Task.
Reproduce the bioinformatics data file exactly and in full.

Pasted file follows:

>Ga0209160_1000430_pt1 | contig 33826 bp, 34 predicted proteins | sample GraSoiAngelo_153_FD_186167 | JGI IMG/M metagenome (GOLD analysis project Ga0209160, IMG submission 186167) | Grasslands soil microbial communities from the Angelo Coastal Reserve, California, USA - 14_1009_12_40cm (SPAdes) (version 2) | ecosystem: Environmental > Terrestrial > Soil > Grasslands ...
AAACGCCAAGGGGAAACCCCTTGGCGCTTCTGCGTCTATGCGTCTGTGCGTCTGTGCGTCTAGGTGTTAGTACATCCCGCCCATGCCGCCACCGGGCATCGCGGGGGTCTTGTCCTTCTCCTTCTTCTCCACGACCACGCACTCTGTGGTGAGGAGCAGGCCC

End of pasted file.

>Ga0209160_1000430_pt1 | contig 33826 bp, 34 predicted proteins | sample GraSoiAngelo_153_FD_186167 | JGI IMG/M metagenome (GOLD analysis project Ga0209160, IMG submission 186167) | Grasslands soil microbial communities from the Angelo Coastal Reserve, California, USA - 14_1009_12_40cm (SPAdes) (version 2) | ecosystem: Environmental > Terrestrial > Soil > Grasslands ...
AAACGCCAAGGGGAAACCCCTTGGCGCTTCTGCGTCTATGCGTCTGTGCGTCTGTGCGTCTAGGTGTTAGTACATCCCGCCCATGCCGCCACCGGGCATCGCGGGGGTCTTGTCCTTCTCCTTCTTCTCCACGACCACGCACTCTGTGGTGAGGAGCAGGCCC